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Main Category: Punk/Grunge
Also applicable: Mope Rock
Starting Period: From Grunge To The Present Day
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Year Of Release: 1989
Overall rating =

Dirty, sloppy, unpolished, great songwriting - which almost makes it scarier than everything that followed.


Track listing: 1) Blew; 2) Floyd The Barber; 3) About A Girl; 4) School; 5) Love Buzz; 6) Paper Cuts; 7) Negative Creep; 8) Scoff; 9) Swap Meet; 10) Mr Moustache; 11) Sifting; 12) Big Cheese; 13) Downer.

You know, I think I just came up (independently, mind you! Yep, I do have a brain of my own, just like Robert Christgau!) with an answer to that question of questions: namely, why Nirvana made it to the mainstream where zillions of other alternative bands couldn't. Because from the very very beginning, they were aiming towards the teenage mentality. The average teenager doesn't spend much time taking the reality that surrounds him and converting it into a highly individual, existentialist form before putting it into words. If something is good, the average teenager says: "This rules". If something is bad, the average teenager says: "This sucks". And if everything is bad, the average teenager says: "Fuck this shit". And that's what Bleach does.

So what is Bleach? Bleach is early Beatles [melody] meet Black Sabbath [arrangement] and shake hands with the Sex Pistols [mood]. In other words, a collection of understandable, unpretentious, unsophisticated pop songs with repetitive choruses relentlessly hammered into your head by the wild wild drive. And, of course, all the songs are written from the point of view of a desperate, aggressive, disillusioned, dissatisfied, and occasionally suicidal teenage guy. Which is exactly what Kurt Cobain was. A "Negative Creep". No more, no less. Not a melancholic fantasy land guy like Michael Stipe, not a post-modernistic weirdo like Frank Black, and definitely not a complex, multi-faceted artist like Nick Cave. Which explains it all. Maybe out of all those alternative guys, only the Replacements could have fared as well comercially as Kurt and the gang did; why they didn't, I honestly don't know.

Actually, let me make a slight, but important correction: the album's message is not so much "fuck this shit" (had it been so, we'd probably see Nirvana move into politics or universalist social commentary at one point, which ain't the case), as it is "fuck this shitty ME". It's no coincidence that the word "shame" occupies a crucial position in the lyrics for the first two songs - there's a tremendous feeling of guilt and self-loathing throughout. On many of the songs it almost seems like Cobain is prepared to smash his guitar... on his own skull rather than anything else. And that's exactly why Bleach is so much scarier than most of its competition: few people since John Lennon managed to be so good at hating themselves on record, although Kurt's chief competitor at the time, Layne Staley, might have done an even better job. Which, I guess, places Bleach at the bottom end of the list of albums I'd recommend to people with unusually low self-esteem - and at the top end of the list of albums I'd recommend to people who are used to thinking too much of themselves.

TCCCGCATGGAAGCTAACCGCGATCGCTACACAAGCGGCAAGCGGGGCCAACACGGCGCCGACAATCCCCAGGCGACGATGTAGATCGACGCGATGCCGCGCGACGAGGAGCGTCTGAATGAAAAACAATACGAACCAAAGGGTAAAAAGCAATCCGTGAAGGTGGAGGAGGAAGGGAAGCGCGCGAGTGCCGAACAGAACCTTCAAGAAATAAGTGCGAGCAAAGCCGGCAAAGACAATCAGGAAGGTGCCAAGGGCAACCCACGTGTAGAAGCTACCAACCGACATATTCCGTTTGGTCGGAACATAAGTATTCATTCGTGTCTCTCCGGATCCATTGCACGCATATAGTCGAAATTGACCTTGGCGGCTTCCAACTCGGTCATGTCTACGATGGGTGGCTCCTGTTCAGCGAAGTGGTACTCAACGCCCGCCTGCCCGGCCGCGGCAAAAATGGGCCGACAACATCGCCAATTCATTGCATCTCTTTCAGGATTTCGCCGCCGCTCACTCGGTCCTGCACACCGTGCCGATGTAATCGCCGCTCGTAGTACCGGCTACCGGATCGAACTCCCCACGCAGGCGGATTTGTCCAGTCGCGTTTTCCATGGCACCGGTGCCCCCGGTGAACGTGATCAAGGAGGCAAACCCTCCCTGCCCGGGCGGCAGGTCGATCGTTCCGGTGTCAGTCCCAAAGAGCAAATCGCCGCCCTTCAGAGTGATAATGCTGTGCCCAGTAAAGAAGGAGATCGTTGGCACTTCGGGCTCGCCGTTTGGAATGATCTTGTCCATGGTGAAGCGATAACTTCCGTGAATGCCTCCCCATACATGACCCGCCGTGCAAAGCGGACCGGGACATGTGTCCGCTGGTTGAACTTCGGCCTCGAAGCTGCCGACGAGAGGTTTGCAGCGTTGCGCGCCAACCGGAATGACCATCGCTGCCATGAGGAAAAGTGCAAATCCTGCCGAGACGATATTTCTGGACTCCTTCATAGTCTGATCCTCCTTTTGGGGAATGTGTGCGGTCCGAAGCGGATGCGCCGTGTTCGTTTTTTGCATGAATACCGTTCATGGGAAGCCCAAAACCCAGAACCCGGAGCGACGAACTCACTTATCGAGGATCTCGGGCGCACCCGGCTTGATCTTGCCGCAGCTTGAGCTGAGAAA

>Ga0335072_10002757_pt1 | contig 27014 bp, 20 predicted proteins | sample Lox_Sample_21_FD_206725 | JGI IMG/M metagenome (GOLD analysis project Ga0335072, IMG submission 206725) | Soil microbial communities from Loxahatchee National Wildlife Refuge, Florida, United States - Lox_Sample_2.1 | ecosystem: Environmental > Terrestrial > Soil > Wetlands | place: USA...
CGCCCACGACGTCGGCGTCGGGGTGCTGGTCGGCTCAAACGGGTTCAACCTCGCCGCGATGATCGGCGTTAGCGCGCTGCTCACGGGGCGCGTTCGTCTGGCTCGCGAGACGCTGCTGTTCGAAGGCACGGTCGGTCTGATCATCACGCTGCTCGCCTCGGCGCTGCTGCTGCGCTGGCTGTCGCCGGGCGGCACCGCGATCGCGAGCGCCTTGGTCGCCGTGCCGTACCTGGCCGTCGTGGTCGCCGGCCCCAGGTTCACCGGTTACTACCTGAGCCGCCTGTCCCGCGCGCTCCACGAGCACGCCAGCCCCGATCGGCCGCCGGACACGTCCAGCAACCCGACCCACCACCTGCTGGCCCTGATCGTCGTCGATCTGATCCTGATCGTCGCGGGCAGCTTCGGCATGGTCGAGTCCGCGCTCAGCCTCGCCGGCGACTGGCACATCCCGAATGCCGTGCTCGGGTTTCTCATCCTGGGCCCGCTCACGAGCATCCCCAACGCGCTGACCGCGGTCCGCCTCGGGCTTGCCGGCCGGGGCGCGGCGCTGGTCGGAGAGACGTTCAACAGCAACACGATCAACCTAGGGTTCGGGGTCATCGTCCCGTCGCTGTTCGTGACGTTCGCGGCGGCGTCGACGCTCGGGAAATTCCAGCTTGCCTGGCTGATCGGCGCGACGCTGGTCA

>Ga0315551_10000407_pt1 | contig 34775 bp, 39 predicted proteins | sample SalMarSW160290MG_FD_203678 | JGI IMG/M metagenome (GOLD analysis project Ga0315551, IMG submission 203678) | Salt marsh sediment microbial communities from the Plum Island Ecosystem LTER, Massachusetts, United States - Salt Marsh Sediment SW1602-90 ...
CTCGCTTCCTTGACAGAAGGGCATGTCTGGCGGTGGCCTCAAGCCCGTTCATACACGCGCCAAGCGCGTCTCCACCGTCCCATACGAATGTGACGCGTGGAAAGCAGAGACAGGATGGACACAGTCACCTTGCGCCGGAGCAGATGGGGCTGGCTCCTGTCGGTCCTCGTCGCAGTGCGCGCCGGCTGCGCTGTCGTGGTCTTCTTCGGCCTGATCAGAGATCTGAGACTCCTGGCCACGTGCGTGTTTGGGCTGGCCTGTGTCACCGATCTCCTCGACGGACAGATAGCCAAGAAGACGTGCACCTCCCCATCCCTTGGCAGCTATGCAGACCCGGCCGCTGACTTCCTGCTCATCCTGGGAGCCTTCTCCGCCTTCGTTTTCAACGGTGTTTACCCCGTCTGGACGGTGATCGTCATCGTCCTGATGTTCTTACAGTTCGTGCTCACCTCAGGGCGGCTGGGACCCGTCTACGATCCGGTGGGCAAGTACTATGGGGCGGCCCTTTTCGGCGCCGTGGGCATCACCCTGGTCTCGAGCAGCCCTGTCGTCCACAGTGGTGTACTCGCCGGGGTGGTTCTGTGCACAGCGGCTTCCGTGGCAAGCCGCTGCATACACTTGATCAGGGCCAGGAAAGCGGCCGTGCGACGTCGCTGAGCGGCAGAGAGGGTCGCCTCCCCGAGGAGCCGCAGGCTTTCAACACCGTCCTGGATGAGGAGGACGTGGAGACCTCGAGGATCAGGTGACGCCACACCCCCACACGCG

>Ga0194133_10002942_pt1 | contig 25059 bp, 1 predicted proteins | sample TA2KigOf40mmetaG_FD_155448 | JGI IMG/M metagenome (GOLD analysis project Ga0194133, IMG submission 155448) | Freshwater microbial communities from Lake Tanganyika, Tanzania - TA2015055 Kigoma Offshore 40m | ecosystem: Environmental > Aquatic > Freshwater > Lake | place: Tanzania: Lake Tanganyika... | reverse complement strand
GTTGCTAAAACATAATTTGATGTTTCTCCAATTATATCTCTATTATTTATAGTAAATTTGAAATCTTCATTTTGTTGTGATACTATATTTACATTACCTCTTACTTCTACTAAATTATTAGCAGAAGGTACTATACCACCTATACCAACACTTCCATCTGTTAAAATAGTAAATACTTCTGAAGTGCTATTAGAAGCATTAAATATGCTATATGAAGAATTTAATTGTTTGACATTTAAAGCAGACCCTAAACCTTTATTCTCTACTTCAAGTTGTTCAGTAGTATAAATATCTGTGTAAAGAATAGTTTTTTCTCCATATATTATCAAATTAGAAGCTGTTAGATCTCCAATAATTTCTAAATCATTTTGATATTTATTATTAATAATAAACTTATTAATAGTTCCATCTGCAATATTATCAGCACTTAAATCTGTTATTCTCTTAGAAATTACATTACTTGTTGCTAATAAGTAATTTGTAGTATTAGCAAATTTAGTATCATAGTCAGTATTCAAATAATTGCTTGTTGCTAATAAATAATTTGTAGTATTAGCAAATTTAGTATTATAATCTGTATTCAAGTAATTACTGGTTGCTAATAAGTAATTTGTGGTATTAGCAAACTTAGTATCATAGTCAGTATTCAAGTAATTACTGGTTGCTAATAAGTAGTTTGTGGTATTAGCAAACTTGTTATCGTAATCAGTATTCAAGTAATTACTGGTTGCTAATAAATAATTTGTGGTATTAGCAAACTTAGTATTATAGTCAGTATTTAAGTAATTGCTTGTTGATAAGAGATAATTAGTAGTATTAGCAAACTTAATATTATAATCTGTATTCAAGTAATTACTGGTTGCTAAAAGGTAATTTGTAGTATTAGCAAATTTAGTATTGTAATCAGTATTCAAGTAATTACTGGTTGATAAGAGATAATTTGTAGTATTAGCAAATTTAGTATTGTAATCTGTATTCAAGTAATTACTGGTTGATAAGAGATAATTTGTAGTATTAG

Anyway, on Bleach, recorded for six hundred bucks (and actually sounding like it could have been recorded for a couple stale hamburgers and a joint or two), Nirvana sets out to prove that "alternative" music can be catchy, accessible, socially relevant, and "fun" in a very pissed-off way. Actually, they don't set out to prove anything; Nirvana are pretty much the Ramones of the late Eighties'/early Nineties' alternate scene. If anything proves anything, it's their actual music when you listen to it. It's not a great album - the songs are often less actual songs than they're spontaneous declarations of hate and depression - but it's definitely a good one.

So the aim is - get a groove, settle onto it, play as loud and distorted as possible, and try to scream as much as possible while at the same time trying to stay on key. They don't always succeed, and the general monotonousness of the proceedings coupled with a slight drop in quality towards the end (don't know about you, but I could never get excited about stuff like 'Big Cheese' after already having sat through the far superior 'Floyd The Barber'); in other words, it's certainly less consistent than Nevermind. However, given that it's apriori amazing that such a limited formula could actually produce such solid results at the tail end of the Nineties, Bleach is downright fascinating. For a perfect demonstration of that principle, take 'Negative Creep': a fast riff that's too sloppy to be true metal but way too "heavy on the brain" to be true punk (I just summarized 'grunge', didn't I?), and a hysterical Cobain roaring about how 'I'm A NEGATIVE CREEP AND I'M STO-O-O-O-O-ONED!'. How could this message not find thousands of 'negative creeps' to identify themselves with it? It eventually did. And, by the way, how come it's 'Polly' that always attracts the attention of "musical moralists" when 'Negative Creep' is a far clearer pronounced 'rape song'? 'Daddy's little girl ain't a girl no more' - just how many times does he repeat that chorus? Oh, I forgot, it's all about the number of copies sold.